That individual treatment is one of the things that make teaching ASD students so time and personnel intensive; there is no boiler plate method for achieving academic and social success. Much of the program relies on the expertise and sensitivity of the teachers and para-pros and their ability to think “on the fly” and recognize teaching opportunities as they occur.

For Jay and students like him, however, the rewards of seeing genuine forward momentum are more than worth the effort.

Jay is considered a “high functioning” ASD student; his academic achievements are about average for his age group and he is able to communicate effectively, most of the time, with fellow students and staff.

In Jay’s case, the trick is engaging him in the task at hand and keeping him focused and as anxiety-free as possible. This requires a great deal of daily forethought and planning. The least disruption in Jay’s routine — such as being touched during a game of tag — can throw his entire day into a tailspin.

Next to recess, working on the classroom computer is the favorite time of day for MAISD autism student Jay Lockwood.

Lincoln Heights social worker Lori Oxford is one of many staffers responsible for mapping out Jay’s routine in a way that allows him to be productive on a regular basis.

“He can’t handle changes in schedule or changes in routine,” Oxford said. “That’s what’s so important about pre-loading. We make sure the student knows what’s going to happen in advance. They really rely on predictability. Any changes or surprises can really throw these kids off. Jay sometimes struggles with issues of change.”

The integration with mainstream education students also is a key factor in achieving the desired outcome, which is to say, allowing the adult Jay to one day function as an independent member of society in the world at large.

“That’s our goal,” said Lincoln Heights Principal Michelle Blaszcynski. “These kids benefit from the interactivity, as do the other students. One day they’re going to meet someone like (Jay) in society and when they do, they’ll be able to say, ‘Oh, yeah, I knew somebody like that in school’ and they’ll know how to deal with the situation.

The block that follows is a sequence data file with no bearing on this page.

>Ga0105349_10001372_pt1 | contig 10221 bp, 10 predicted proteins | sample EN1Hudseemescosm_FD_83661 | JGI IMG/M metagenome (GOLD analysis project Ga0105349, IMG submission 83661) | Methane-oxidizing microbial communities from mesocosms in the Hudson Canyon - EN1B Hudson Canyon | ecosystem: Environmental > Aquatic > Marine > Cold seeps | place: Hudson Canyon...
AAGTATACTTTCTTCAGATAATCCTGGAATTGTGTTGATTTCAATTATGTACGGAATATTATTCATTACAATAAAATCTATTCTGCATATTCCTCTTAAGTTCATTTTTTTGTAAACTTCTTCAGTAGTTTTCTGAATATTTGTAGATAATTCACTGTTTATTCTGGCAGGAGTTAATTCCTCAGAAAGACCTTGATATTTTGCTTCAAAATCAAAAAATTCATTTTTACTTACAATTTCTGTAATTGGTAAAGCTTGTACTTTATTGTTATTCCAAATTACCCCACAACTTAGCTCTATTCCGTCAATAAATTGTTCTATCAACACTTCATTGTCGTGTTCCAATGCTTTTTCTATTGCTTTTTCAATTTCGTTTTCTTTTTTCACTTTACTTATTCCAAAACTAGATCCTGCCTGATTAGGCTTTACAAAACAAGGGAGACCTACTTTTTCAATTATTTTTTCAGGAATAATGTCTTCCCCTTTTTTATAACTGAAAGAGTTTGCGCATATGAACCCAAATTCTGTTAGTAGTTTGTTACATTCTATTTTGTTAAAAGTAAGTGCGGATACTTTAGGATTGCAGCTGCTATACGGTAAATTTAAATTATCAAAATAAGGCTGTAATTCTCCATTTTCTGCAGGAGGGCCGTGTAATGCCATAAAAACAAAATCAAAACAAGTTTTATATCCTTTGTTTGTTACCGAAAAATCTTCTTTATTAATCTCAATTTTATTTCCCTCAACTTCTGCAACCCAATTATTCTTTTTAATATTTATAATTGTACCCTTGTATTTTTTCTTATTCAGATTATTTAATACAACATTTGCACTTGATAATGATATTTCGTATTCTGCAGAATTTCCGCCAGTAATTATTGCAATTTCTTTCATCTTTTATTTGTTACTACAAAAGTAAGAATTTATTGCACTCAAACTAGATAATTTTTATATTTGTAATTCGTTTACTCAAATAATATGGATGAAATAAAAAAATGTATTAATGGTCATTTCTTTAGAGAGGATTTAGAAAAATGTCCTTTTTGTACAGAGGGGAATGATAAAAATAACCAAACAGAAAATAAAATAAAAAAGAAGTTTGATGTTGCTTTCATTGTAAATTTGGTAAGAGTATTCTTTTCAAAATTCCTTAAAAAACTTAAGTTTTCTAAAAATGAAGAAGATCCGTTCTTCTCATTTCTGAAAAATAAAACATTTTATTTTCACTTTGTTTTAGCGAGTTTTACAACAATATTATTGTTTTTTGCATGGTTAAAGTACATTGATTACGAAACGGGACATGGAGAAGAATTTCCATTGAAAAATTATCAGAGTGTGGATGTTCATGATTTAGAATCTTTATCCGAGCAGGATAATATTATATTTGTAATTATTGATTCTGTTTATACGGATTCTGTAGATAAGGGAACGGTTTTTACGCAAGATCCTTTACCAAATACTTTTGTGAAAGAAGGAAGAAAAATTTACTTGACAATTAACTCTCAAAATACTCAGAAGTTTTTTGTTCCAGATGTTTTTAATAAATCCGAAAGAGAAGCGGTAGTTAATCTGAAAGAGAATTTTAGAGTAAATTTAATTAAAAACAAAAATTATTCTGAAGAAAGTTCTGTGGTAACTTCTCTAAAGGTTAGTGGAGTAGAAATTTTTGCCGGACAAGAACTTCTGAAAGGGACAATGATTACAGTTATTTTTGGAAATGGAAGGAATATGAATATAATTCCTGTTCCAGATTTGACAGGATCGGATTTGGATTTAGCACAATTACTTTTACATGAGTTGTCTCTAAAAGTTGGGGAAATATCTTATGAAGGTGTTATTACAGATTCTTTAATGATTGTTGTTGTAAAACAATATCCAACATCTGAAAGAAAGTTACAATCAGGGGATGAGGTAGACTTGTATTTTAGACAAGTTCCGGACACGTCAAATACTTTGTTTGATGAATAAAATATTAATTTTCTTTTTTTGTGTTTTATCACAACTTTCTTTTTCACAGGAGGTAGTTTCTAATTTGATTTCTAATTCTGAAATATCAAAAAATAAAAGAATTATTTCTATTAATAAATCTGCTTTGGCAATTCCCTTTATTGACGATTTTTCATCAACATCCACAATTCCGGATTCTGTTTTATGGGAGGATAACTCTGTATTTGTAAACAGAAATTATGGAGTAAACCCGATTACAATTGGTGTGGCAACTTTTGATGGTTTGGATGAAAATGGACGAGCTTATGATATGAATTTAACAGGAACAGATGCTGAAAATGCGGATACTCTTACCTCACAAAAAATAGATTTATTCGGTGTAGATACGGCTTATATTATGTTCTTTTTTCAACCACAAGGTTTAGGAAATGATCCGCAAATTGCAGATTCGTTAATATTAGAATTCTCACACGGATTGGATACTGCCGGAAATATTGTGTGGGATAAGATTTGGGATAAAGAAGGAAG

“They learn to develop that compassion, that sensitivity. It helps kids realize we should be accommodating everyone, regardless of their learning style or preferential activities.”

As to the “regular ed” students, most can’t get enough of interacting with Jay and his fellow ASD classmates. According to Blaszcynski, virtually every student who can signs up to be part of an ASD “buddy group,” in which they have a chance to work with special needs students and discover new ways to pull them along, both socially and academically.

“They sometimes do role playing activities that help,” Blaszcynski said. “The kids love it. It helps all the students learn how to think and work to their own strengths.”

Not every ASD student is as easily mainstreamed as Jay, however. Some function on a much lower level and are far more academically or socially challenged. Many may never be able to experience the benefits of mainstreaming.

The needs of these students are not forgotten. Special classrooms set up specifically for their needs are part of the ISD’s overall autism program.

This all costs money, of course, sometimes a lot of money, at least when compared to the cost of educating the “average” student. Where this funding comes from will be the topic of an upcoming segment of this report.

Watching Jay successfully interact with his classmates, it’s hard to not be impressed with the massive undertaking — the planning, the evaluation, the inter-departmental cooperation — going on behind the scenes. It seems like, and is, a lot of work. But the results are undeniable.

Jay runs. Jay laughs. Jay plays tag (but don’t touch him). Jay likes his Xbox 360, this year’s Christmas present.

“If I do good at school, I can have time on it at night,” Jay said. “If I don’t, no Xbox.”

Jay, for all his quirks, is just another Lincoln Heights Elementary kid. A little different, sure, but as his fellow students will tell you, we’re all different, in our own way. And that’s just fine.